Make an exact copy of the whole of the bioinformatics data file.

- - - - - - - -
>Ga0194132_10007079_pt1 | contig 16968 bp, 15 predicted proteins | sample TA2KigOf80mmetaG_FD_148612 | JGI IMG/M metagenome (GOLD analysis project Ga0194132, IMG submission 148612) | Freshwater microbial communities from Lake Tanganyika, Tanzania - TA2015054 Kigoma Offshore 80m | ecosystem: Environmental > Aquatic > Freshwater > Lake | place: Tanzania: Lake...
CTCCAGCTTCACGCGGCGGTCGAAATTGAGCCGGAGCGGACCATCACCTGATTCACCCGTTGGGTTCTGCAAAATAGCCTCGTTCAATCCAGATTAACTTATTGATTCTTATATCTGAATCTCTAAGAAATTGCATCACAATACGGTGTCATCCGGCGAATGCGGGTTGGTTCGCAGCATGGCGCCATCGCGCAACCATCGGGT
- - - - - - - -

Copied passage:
>Ga0194132_10007079_pt1 | contig 16968 bp, 15 predicted proteins | sample TA2KigOf80mmetaG_FD_148612 | JGI IMG/M metagenome (GOLD analysis project Ga0194132, IMG submission 148612) | Freshwater microbial communities from Lake Tanganyika, Tanzania - TA2015054 Kigoma Offshore 80m | ecosystem: Environmental > Aquatic > Freshwater > Lake | place: Tanzania: Lake...
CTCCAGCTTCACGCGGCGGTCGAAATTGAGCCGGAGCGGACCATCACCTGATTCACCCGTTGGGTTCTGCAAAATAGCCTCGTTCAATCCAGATTAACTTATTGATTCTTATATCTGAATCTCTAAGAAATTGCATCACAATACGGTGTCATCCGGCGAATGCGGGTTGGTTCGCAGCATGGCGCCATCGCGCAACCATCGGGT